Biden will personally get acquainted with the situation on the US-Mexico border

WASHINGTON (AP) — President Joe Biden heads to the US-Mexico border on Sunday, his first trip there as president after two years of harassment by Republicans who softly hit him with border security strikes as the number of migrants crossing the border, grows in a spiral.

Biden must spend several hours in El Paso, Texas, which is currently the largest corridor for illegal border crossings, in large part due to the fact that Nicaraguans are fleeing repression, crime and poverty in their country. They are among the migrants from four countries now subject to swift removal under new rules passed by the Biden administration last week.

The president is expected to meet with border officials to discuss migration, as well as the rise in trafficking in fentanyl and other synthetic opioids, which are causing a skyrocketing number of overdoses in the US.

Biden will visit the El Paso County Migrant Services Center and meet with non-profit and religious groups that support migrants coming to the US. It’s unclear if Biden will talk to any migrants.

“The president is very eager to see firsthand what the security situation looks like at the border,” said John Kirby, White House national security spokesman. “This is what he wanted to see with his own eyes.”

Biden’s border security statement and visit to the border are partly intended to quell the political noise and soften the fallout from the upcoming immigration investigations promised by Republicans in the House of Representatives. But any long-term solution will require the action of a sharply divided Congress, where in recent years numerous attempts to bring about sweeping change have failed.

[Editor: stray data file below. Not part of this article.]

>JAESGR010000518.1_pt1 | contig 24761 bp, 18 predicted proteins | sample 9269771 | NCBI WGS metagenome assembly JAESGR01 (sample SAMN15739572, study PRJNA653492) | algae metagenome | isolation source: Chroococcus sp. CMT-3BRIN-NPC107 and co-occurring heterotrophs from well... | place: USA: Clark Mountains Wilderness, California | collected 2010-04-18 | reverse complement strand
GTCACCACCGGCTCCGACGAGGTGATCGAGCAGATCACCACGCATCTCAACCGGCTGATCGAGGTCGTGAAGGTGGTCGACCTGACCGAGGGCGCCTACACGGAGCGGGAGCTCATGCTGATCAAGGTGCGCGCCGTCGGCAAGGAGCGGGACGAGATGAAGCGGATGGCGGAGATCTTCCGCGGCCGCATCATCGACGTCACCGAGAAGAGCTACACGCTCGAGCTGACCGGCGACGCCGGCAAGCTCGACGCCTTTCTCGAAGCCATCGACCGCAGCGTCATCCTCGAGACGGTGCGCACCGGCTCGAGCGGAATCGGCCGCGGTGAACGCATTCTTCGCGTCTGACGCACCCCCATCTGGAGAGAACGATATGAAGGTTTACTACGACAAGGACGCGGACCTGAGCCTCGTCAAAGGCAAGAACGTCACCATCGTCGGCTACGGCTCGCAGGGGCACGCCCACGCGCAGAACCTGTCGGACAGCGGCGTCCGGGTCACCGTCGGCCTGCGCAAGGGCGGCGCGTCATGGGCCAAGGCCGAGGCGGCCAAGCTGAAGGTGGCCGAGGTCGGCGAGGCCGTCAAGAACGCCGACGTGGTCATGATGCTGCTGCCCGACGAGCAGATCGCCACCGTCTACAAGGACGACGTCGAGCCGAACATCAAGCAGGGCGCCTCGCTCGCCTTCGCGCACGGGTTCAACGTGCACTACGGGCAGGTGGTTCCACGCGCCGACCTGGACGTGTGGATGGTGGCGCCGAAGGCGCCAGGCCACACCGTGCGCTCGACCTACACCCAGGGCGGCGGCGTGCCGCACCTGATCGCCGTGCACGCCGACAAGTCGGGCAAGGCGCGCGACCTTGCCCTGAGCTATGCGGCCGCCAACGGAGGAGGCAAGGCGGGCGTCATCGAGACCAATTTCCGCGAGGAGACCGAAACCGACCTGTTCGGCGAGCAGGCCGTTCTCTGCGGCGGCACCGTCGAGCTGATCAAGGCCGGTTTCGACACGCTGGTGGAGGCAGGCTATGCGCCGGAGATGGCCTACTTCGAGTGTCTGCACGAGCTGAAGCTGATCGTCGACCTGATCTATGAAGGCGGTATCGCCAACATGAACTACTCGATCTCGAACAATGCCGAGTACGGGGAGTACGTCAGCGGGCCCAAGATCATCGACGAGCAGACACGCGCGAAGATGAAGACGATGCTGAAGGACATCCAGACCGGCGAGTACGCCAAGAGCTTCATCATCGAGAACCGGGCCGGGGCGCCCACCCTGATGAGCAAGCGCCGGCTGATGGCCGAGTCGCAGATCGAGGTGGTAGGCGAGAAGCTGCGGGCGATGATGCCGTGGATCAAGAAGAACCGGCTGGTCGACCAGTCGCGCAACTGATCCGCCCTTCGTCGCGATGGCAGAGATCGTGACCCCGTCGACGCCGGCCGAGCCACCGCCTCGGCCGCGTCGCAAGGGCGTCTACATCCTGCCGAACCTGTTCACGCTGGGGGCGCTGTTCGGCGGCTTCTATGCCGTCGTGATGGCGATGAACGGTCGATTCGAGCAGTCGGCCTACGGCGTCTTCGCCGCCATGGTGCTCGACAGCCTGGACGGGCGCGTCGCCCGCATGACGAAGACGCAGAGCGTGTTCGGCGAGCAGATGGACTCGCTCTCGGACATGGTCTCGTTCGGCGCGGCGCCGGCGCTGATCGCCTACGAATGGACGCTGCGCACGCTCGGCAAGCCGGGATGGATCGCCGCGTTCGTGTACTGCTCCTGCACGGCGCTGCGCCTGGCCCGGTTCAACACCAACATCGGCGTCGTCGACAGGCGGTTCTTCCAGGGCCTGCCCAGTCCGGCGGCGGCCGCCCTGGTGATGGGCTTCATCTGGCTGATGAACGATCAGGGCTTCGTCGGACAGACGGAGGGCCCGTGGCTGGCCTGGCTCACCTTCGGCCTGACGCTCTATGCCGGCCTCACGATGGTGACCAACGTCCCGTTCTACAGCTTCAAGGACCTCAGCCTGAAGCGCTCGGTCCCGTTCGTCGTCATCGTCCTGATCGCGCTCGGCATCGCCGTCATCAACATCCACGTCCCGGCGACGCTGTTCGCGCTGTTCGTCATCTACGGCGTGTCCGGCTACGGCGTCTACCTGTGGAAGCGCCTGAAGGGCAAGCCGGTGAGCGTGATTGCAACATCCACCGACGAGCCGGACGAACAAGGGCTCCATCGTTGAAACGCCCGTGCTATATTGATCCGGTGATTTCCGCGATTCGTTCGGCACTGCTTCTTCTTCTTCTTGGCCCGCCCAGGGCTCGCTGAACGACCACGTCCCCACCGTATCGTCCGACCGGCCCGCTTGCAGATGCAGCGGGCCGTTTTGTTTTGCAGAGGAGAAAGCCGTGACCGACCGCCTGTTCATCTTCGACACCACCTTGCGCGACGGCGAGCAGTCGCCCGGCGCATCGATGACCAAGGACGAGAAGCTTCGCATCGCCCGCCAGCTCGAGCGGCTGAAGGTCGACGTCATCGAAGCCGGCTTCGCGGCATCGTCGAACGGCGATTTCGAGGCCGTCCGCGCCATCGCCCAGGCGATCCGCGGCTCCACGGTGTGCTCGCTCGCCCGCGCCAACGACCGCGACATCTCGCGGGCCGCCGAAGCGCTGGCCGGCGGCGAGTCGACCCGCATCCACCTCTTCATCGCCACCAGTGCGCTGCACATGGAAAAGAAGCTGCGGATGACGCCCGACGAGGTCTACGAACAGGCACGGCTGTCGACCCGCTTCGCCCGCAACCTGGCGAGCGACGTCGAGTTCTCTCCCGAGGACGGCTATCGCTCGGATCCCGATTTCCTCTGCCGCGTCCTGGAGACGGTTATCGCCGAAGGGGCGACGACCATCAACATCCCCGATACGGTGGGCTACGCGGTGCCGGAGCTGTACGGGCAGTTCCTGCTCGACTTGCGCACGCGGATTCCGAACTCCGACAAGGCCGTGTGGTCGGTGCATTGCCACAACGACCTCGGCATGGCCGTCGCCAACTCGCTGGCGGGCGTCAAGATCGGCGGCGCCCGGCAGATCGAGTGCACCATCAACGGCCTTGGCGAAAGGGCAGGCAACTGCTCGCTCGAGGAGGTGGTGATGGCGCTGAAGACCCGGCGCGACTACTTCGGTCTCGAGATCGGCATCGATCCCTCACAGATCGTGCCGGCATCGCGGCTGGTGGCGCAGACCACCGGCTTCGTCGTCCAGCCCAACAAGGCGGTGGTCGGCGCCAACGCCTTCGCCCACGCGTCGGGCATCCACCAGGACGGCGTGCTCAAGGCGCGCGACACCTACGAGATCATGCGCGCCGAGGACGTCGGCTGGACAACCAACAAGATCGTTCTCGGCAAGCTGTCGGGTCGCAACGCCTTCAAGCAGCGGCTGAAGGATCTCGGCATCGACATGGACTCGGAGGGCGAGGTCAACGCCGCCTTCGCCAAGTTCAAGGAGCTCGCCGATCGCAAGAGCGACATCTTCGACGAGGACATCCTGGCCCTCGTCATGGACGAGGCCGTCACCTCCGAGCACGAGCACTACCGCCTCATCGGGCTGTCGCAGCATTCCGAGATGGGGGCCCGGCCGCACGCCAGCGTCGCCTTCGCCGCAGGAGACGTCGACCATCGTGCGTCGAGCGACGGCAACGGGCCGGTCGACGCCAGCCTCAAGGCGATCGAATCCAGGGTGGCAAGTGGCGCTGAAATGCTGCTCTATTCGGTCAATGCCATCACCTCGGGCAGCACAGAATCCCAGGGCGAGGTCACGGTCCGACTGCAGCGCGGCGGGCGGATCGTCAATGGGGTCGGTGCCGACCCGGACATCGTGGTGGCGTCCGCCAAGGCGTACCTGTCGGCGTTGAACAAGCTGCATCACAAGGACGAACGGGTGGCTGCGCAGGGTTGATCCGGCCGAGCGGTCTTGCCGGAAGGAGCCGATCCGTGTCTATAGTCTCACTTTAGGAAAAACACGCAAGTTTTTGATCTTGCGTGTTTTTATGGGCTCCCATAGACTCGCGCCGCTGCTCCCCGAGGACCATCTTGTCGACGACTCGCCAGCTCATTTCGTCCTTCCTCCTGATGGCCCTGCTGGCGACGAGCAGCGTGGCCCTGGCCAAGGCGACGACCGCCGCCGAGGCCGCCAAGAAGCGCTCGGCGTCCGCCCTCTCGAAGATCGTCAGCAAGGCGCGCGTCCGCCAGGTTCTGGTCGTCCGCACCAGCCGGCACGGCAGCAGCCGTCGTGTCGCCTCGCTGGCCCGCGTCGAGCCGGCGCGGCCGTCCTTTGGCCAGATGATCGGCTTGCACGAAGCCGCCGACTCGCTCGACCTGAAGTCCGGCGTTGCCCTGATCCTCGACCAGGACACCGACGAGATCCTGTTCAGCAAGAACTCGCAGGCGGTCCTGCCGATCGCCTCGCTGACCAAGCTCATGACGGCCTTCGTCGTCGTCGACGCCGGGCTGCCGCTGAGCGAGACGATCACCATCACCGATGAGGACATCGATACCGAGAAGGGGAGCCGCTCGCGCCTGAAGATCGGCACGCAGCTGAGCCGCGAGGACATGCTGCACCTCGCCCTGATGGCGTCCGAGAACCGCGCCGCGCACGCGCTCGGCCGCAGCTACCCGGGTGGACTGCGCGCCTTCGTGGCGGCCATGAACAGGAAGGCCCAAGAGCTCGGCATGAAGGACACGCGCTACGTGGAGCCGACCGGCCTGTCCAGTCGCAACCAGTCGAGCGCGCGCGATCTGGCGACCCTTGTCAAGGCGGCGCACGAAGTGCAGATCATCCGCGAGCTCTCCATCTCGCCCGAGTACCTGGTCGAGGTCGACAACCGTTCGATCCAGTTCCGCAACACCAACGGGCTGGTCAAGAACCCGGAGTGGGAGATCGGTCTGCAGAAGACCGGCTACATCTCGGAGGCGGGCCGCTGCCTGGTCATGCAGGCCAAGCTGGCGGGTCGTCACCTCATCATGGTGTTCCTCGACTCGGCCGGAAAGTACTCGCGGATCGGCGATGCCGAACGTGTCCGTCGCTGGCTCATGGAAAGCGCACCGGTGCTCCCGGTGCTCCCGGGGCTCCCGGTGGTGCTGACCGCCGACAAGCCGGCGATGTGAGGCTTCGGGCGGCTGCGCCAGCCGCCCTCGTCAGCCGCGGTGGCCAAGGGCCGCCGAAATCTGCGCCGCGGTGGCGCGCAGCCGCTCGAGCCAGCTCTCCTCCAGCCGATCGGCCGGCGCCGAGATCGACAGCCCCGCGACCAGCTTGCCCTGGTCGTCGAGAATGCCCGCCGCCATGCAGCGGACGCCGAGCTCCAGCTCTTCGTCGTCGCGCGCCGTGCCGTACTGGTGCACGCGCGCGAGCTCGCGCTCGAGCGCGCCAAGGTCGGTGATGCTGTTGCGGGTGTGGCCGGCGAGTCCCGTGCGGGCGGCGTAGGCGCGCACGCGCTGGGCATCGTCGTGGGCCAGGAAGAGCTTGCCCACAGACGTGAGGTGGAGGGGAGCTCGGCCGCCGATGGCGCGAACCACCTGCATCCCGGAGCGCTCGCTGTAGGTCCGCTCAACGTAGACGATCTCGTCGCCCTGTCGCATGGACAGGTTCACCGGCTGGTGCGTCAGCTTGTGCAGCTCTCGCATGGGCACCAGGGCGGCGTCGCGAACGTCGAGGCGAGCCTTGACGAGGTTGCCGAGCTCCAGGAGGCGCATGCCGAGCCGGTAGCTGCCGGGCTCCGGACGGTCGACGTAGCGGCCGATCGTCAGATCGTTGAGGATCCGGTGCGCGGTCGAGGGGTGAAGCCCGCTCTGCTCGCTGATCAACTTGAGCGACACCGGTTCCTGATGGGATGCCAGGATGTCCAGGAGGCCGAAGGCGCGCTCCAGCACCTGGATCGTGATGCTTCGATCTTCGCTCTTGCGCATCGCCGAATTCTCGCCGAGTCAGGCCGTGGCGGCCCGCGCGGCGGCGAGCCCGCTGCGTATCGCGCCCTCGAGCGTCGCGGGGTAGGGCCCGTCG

Republican senators Lindsey Graham of South Carolina and John Cornyn of Texas offered little praise for Biden’s decision to visit the border, and even that was evident in the current political climate.

“He should take the time to learn from some of the experts I rely on most, including local officials and law enforcement, landowners, nonprofits, US Customs and Border Protection employees and agents, and people who make their living in border communities at the forefront of its crisis,” Kornin said.

From El Paso, Biden will continue south to Mexico City, where he and the leaders of Mexico and Canada will gather on Monday and Tuesday for a North American leaders’ summit. Immigration is on the agenda.

In El Paso, where migrants gather at bus stops and in parks ahead of their trip, border guards have stepped up security ahead of Biden’s visit.

“I think they’re trying to send a message that they’re going to be more consistent with people’s document status, and if you haven’t been processed, they’re going to pick you up,” said Ruben Garcia of the Annunciation House in El Paso aid group.

Migrants and asylum seekers fleeing violence and persecution are increasingly finding that protection in the United States is available primarily to those with the money or the savvy to find someone to vouch for them financially.